While waiting to start a family golf outing recently, I pointed out to my brother the huge contrast in communication going on in the two golf carts ahead of us.
In one cart, two of our uncles were facing each other, gabbing away and laughing; in the other, two teen-age nephews (not brothers) were looking down at their cell phones, texting away and saying nothing.
Eighteen holes of golf and five hours later, I’m guessing that the uncles’ version of “catching up” was quite different than that of the nephews. With the average teen sending over 2,000 text messages per month, what can we do as fathers to keep our kids from drowning in the text pool?
• Teach old-school manners in a texting world. Back in the day, it was considered rude if we didn’t look at the person who was talking to us or if we interrupted them. Remind your kids that many consider it rude to fiddle with cell phones in the middle of a conversation.
• Model good old fashioned face-to-face communication. When you want to talk with your kids about something important, make a point to go to a different room to “have a talk.”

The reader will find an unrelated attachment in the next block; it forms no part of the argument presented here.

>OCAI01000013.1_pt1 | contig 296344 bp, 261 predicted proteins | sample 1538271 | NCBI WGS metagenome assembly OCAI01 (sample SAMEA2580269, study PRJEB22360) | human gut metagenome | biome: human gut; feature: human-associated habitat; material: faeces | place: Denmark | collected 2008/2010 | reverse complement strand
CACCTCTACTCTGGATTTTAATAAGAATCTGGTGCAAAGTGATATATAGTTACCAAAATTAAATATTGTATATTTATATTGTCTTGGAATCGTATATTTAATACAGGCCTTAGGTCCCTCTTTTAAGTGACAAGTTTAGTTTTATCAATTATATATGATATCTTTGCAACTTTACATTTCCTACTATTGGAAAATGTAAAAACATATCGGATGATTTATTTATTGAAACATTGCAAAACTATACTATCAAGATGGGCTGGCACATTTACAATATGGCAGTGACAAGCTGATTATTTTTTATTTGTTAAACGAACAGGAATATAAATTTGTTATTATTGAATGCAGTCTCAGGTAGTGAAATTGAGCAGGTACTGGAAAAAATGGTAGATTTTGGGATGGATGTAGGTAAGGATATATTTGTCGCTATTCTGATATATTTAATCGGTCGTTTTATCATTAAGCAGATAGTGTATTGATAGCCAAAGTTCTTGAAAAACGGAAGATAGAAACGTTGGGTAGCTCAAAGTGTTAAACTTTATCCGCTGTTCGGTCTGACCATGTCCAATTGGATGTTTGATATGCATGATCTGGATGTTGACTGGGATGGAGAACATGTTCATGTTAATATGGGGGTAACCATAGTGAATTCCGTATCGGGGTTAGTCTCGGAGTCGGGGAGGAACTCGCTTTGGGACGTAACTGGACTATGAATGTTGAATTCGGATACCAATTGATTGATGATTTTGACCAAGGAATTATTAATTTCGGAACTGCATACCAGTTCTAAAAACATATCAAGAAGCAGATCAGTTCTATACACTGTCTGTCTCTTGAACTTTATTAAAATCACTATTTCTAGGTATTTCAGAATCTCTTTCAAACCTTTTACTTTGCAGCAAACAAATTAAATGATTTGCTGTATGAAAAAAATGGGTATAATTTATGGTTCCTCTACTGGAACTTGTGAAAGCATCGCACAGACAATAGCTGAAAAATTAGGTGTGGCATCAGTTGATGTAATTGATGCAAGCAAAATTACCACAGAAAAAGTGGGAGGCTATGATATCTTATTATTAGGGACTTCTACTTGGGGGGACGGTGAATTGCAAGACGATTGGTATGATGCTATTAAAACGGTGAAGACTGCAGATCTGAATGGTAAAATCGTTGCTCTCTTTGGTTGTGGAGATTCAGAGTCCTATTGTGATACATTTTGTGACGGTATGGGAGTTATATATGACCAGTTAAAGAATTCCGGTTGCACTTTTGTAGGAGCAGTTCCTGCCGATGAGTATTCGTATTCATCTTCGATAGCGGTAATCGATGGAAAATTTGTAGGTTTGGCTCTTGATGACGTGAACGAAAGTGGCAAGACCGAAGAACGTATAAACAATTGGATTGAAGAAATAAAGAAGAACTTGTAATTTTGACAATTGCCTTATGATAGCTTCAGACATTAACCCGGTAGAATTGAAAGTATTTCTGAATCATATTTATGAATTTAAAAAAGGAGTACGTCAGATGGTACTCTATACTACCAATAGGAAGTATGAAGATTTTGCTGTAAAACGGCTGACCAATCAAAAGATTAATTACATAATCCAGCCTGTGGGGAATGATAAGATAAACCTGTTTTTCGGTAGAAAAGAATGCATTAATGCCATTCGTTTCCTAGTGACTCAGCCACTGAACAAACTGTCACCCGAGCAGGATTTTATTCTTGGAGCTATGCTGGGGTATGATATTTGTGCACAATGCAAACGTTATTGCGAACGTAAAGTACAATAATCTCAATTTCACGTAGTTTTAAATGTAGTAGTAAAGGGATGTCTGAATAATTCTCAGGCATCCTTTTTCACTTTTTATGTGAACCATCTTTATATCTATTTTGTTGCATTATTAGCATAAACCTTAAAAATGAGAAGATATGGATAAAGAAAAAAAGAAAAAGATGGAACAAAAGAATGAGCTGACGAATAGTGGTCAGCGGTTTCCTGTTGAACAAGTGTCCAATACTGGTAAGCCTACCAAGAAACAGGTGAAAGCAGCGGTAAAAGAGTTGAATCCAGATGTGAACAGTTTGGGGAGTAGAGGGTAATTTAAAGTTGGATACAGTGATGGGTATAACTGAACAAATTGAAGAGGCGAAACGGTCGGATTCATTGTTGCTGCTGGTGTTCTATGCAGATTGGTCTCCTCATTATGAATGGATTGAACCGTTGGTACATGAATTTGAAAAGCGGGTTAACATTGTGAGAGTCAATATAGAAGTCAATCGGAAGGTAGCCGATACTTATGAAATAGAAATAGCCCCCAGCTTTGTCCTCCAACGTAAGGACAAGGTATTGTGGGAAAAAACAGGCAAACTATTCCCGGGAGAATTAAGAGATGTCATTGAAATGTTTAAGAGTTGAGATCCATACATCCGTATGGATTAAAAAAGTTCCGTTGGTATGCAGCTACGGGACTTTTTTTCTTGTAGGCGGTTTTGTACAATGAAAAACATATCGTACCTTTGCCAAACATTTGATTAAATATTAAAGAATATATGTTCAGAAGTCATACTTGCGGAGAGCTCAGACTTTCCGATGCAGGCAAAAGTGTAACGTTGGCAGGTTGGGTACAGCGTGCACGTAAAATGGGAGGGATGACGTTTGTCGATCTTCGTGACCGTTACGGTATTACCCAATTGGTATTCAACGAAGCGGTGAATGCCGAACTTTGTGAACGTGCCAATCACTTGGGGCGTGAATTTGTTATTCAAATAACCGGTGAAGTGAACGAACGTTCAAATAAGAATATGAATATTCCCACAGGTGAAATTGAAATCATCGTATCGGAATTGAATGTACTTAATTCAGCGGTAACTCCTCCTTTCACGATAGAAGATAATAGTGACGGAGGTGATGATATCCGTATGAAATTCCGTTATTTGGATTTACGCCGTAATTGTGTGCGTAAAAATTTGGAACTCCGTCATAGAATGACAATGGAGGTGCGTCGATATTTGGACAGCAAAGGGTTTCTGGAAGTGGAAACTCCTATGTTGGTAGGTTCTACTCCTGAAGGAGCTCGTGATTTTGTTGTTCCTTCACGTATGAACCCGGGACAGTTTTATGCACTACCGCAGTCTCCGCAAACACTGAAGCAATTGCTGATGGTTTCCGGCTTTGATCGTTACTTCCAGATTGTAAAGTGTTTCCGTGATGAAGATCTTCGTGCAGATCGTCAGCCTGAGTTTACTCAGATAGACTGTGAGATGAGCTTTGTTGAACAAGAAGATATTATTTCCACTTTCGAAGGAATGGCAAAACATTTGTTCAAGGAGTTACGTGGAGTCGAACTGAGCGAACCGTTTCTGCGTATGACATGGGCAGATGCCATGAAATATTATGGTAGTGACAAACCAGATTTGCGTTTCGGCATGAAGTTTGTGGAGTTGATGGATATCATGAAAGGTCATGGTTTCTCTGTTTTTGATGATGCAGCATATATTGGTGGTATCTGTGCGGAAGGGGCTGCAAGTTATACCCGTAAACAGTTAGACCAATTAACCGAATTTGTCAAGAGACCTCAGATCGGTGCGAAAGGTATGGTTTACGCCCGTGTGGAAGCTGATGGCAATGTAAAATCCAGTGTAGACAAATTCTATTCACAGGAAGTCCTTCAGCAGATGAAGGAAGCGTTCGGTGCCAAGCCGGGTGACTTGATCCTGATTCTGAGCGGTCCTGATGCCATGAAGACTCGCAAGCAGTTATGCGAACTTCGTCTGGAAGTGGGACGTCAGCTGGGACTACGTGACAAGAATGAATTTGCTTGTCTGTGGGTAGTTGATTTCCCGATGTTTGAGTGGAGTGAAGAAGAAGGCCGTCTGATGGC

• Consider setting guidelines. In addition to putting a cap on the number of texts per month, you might want to establish situations when you don’t want your kids using their cell phones. Some parents, for example, don’t allow cell phones during dinner, social functions, or family vacations.
The local fathering effort, in cooperation with the National Center for Fathering, provides bi-weekly action ideas to stimulate conversation between fathers and parents.
For more information, or to join local conversations, contact
Mick Trombley at firstname.lastname@example.org
David Eggebeen at email@example.com
Robert Orndorff at firstname.lastname@example.org
Marc McCann at 237-1719 or email@example.com